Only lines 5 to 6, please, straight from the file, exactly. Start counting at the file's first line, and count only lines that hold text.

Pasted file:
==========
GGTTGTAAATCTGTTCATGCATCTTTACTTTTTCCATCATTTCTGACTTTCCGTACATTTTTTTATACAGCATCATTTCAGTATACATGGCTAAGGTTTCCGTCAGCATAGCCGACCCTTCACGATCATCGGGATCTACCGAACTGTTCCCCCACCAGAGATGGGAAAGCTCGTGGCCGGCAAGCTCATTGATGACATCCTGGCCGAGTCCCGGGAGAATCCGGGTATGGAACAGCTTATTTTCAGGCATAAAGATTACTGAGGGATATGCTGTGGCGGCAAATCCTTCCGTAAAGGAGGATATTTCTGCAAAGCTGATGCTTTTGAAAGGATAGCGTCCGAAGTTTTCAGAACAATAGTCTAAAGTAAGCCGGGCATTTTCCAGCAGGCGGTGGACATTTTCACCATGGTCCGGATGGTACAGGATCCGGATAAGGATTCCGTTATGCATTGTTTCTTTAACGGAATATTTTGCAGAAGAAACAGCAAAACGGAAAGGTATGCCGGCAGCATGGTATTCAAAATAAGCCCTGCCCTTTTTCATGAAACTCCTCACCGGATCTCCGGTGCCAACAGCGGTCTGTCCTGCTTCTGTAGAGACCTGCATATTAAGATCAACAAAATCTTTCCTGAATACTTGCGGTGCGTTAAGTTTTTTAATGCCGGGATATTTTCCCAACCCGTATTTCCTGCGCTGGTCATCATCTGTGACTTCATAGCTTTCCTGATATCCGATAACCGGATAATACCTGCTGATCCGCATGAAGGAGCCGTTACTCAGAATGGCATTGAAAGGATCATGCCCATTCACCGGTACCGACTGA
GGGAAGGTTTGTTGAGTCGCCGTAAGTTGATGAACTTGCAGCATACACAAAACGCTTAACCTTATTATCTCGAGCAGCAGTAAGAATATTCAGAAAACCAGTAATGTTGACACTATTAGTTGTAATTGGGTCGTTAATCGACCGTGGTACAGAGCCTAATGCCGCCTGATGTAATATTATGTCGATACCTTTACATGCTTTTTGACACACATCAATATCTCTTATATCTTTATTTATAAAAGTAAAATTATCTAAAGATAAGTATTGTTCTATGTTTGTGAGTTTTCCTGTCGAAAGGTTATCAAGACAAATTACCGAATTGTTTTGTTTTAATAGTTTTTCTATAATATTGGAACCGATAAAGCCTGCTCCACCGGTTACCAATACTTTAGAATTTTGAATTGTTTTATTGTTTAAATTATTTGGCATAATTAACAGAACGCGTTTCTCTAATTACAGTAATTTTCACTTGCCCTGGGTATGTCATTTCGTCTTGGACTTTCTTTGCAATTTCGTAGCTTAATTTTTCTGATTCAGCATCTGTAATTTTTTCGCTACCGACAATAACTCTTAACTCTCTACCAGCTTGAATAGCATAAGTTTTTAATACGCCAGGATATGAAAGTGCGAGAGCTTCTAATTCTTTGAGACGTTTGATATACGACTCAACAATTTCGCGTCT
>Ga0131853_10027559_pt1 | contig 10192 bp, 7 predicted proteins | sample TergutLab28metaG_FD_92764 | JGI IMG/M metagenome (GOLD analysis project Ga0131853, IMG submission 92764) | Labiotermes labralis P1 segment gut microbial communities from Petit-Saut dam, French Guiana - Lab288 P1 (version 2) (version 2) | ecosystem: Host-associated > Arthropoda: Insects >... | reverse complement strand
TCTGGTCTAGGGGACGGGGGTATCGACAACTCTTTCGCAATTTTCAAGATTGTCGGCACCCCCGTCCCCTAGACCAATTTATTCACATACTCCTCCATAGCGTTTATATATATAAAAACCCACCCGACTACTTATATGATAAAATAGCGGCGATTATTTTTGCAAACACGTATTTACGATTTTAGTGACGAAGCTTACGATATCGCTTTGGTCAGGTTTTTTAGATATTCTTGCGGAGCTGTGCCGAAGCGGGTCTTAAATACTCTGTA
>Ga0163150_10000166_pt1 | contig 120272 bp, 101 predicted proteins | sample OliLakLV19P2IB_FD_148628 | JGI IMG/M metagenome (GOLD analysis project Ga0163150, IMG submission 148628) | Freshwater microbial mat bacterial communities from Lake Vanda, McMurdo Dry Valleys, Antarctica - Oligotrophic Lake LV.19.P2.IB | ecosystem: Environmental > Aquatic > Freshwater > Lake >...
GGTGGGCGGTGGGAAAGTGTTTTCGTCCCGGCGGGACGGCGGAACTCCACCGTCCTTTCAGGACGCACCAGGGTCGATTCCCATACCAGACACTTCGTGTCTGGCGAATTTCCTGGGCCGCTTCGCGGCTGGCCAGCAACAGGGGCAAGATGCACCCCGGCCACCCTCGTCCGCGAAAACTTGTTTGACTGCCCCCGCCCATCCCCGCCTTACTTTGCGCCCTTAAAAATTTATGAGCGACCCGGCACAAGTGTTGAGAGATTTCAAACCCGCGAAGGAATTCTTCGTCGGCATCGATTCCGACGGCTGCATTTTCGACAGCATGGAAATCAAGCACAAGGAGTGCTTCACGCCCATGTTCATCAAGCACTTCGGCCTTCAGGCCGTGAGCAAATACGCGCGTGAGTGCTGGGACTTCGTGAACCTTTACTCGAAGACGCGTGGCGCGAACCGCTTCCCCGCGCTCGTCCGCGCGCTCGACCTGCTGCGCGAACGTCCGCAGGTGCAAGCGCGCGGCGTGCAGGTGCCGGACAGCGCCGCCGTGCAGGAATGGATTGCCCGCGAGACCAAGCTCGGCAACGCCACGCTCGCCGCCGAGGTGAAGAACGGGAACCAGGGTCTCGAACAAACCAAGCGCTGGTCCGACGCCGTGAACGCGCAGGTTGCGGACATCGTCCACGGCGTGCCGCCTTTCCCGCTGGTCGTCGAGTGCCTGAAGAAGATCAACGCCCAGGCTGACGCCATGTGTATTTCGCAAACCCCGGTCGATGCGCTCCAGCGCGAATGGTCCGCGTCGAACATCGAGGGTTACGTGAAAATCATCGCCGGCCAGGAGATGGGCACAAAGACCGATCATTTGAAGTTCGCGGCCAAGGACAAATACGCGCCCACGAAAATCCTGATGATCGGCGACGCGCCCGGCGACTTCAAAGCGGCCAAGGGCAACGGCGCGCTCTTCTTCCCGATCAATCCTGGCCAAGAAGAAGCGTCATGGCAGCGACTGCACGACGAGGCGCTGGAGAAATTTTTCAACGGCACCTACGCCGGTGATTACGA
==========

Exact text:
>Ga0163150_10000166_pt1 | contig 120272 bp, 101 predicted proteins | sample OliLakLV19P2IB_FD_148628 | JGI IMG/M metagenome (GOLD analysis project Ga0163150, IMG submission 148628) | Freshwater microbial mat bacterial communities from Lake Vanda, McMurdo Dry Valleys, Antarctica - Oligotrophic Lake LV.19.P2.IB | ecosystem: Environmental > Aquatic > Freshwater > Lake >...
GGTGGGCGGTGGGAAAGTGTTTTCGTCCCGGCGGGACGGCGGAACTCCACCGTCCTTTCAGGACGCACCAGGGTCGATTCCCATACCAGACACTTCGTGTCTGGCGAATTTCCTGGGCCGCTTCGCGGCTGGCCAGCAACAGGGGCAAGATGCACCCCGGCCACCCTCGTCCGCGAAAACTTGTTTGACTGCCCCCGCCCATCCCCGCCTTACTTTGCGCCCTTAAAAATTTATGAGCGACCCGGCACAAGTGTTGAGAGATTTCAAACCCGCGAAGGAATTCTTCGTCGGCATCGATTCCGACGGCTGCATTTTCGACAGCATGGAAATCAAGCACAAGGAGTGCTTCACGCCCATGTTCATCAAGCACTTCGGCCTTCAGGCCGTGAGCAAATACGCGCGTGAGTGCTGGGACTTCGTGAACCTTTACTCGAAGACGCGTGGCGCGAACCGCTTCCCCGCGCTCGTCCGCGCGCTCGACCTGCTGCGCGAACGTCCGCAGGTGCAAGCGCGCGGCGTGCAGGTGCCGGACAGCGCCGCCGTGCAGGAATGGATTGCCCGCGAGACCAAGCTCGGCAACGCCACGCTCGCCGCCGAGGTGAAGAACGGGAACCAGGGTCTCGAACAAACCAAGCGCTGGTCCGACGCCGTGAACGCGCAGGTTGCGGACATCGTCCACGGCGTGCCGCCTTTCCCGCTGGTCGTCGAGTGCCTGAAGAAGATCAACGCCCAGGCTGACGCCATGTGTATTTCGCAAACCCCGGTCGATGCGCTCCAGCGCGAATGGTCCGCGTCGAACATCGAGGGTTACGTGAAAATCATCGCCGGCCAGGAGATGGGCACAAAGACCGATCATTTGAAGTTCGCGGCCAAGGACAAATACGCGCCCACGAAAATCCTGATGATCGGCGACGCGCCCGGCGACTTCAAAGCGGCCAAGGGCAACGGCGCGCTCTTCTTCCCGATCAATCCTGGCCAAGAAGAAGCGTCATGGCAGCGACTGCACGACGAGGCGCTGGAGAAATTTTTCAACGGCACCTACGCCGGTGATTACGA